I was the only one of the ten children who, as Father said, "took to larnin'," though in seventy-five years of poring over books and periodicals I have not become "learned." But I easily distanced the other children in school. The others barely learned to read and write and cipher a little, Curtis and Wilson barely that, Hiram got into Greenleaf's Grammar and learned to parse, but never to write or speak correctly, and he ciphered nearly through Dayball's Arithmetic. I went through Dayball and then Thompkins and Perkins and got well on into algebra in the district school. My teacher, however, when I was about thirteen or fourteen, did not seem much impressed by my aptitude, for I recall that he told other scholars, boys and girls of about my own age, to get them each a grammar, but did not tell me. I felt a little slighted but made up my mind I would have a grammar also. Father refusing to buy it for me, I made small cakes of maple sugar in the spring and, peddling them in the village, got money enough to buy the grammar and other books. The teacher was a little taken aback when I produced my book as the others did theirs, but he put me in the class and I kept along with the rest of them, but without any idea that the study had any practical bearing on our daily speaking and writing. That teacher was a superior man, a graduate of the state normal school at Albany, but I failed to impress him with my scholarly aptitudes, which certainly were not remarkable. But long afterward, when he had read some of my earlier magazine articles, he wrote to me, asking if I were indeed his early farm boy pupil. His interest and commendation gave me rare pleasure. I had at last justified that awkward intrusion into his grammar class. Much later in life, after he had migrated to Kansas, while on a visit East he called upon me when I chanced to be in my native town. This gave me a still deeper pleasure. He died in Kansas many years ago and is buried there. I have journeyed through the state many times and always remember that it holds the ashes of my old teacher. It is a satisfaction for me to write his name, James Oliver, in this record.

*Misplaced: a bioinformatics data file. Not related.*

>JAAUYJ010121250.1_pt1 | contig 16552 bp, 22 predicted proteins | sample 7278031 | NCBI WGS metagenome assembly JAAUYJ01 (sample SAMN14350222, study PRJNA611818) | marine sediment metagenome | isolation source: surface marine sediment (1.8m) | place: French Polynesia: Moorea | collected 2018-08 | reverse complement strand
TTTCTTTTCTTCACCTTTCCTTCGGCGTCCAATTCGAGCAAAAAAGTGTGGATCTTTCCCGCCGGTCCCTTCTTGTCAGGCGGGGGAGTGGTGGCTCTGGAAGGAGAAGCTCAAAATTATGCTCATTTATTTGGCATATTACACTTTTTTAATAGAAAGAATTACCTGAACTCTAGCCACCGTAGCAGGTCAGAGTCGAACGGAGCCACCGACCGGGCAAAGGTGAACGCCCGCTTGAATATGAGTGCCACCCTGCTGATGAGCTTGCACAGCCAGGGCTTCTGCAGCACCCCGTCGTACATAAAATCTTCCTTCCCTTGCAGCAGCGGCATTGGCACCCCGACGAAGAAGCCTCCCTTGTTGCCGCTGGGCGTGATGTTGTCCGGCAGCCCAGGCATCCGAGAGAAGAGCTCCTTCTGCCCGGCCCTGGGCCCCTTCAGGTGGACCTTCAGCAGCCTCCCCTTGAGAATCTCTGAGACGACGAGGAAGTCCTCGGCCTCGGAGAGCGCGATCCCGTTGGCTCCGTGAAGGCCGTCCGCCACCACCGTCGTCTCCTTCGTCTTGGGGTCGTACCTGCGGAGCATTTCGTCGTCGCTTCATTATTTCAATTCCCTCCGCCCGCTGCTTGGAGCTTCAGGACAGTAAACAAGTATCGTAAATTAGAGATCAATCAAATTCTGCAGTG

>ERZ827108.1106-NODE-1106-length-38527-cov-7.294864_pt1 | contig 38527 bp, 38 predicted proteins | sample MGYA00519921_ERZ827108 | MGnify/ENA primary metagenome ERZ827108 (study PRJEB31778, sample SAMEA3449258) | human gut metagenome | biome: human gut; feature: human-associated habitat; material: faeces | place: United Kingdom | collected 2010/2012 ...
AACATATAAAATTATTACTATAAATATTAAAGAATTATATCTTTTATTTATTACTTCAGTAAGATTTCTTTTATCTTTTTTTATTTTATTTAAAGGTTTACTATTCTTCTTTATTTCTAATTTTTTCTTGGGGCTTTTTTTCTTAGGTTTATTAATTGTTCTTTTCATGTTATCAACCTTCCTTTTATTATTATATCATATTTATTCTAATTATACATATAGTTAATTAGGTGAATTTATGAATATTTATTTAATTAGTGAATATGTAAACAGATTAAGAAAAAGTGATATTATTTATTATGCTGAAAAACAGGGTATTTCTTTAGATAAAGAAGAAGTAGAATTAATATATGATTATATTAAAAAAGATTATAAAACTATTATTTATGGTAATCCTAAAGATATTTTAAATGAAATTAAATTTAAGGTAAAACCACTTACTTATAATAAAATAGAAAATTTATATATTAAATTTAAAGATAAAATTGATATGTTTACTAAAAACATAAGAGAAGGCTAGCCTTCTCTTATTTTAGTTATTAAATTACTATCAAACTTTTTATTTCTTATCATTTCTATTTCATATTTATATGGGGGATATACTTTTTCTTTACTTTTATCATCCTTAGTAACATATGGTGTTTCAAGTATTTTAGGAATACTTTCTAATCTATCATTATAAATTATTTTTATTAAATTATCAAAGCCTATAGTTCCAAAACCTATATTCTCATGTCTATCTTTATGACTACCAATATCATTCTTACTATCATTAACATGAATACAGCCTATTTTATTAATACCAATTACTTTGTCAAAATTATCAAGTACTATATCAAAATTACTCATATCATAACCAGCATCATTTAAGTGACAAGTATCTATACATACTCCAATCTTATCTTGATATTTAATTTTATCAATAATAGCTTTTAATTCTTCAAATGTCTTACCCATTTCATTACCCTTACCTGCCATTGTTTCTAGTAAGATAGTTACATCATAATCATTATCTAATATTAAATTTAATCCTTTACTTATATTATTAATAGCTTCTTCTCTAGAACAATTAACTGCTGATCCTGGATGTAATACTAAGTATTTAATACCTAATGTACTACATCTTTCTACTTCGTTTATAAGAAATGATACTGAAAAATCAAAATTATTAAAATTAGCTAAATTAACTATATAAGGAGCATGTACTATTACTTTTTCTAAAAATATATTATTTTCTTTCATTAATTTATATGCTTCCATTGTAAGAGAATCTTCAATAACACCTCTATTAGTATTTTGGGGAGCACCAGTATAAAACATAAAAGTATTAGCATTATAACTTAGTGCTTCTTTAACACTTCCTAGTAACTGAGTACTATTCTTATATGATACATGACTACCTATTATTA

I was in many respects an odd one in my father's family. I was like a graft from some other tree. And this is always a disadvantage to a man— not to be the logical outcome of what went before him, not to be backed up by his family and inheritance—to be of the nature of a sport. It seems as if I had more intellectual capital than I was entitled to and robbed some of the rest of the family, while I had a full measure of the family weaknesses. I can remember how abashed I used to be as a child when strangers or relatives, visiting us for the first time, after looking the rest of the children over, would ask, pointing to me, "That is not your boy—whose is he?" I have no idea that I looked different from the others, because I can see the family stamp upon my face very plainly until this day. My face resembles Hiram's more than any of the others, and I have a deeper attachment for him than for any of the rest of my brothers. Hiram was a dreamer, too, and he had his own idealism which expressed itself in love of bees, of which he kept many hives at one time, and of fancy stock, sheep, pigs, poultry, and a desire to see other lands. His bees and fancy stock never paid him, but he always expected they would the next year. But they yielded him honey and wool of a certain intangible, satisfying kind. To be the owner of a Cotswold ram or ewe for which he had paid one hundred dollars or more gave him rare satisfaction. One season, in his innocence, he took some of his fancy sheep to the state fair at Syracuse, not knowing that an unknown outsider stood no chance at all on such an occasion.

Hiram always had to have some sort of a plaything. Though no hunter and an indifferent marksman, he had during his life several fancy rifles. Once when he came to Washington to visit me, he brought his rifle with him, carrying the naked weapon in his hand or upon his shoulder. The act was merely the whim of a boy who likes to take his playthings with him. Hiram certainly had not come to "shoot up" the town. In the early '60's he had a fifty-dollar rifle made by a famous rifle maker in Utica. There was some hitch or misunderstanding about it and Hiram made the trip to Utica on foot. I was at home that summer and I recall seeing him start off one June day, wearing a black coat, bent on his fifty-mile walk to see about his pet rifle. Of course nothing came of it. The rifle maker had Hiram's money, and he put him off with fair words; then something happened and the gun never came to Hiram's hand.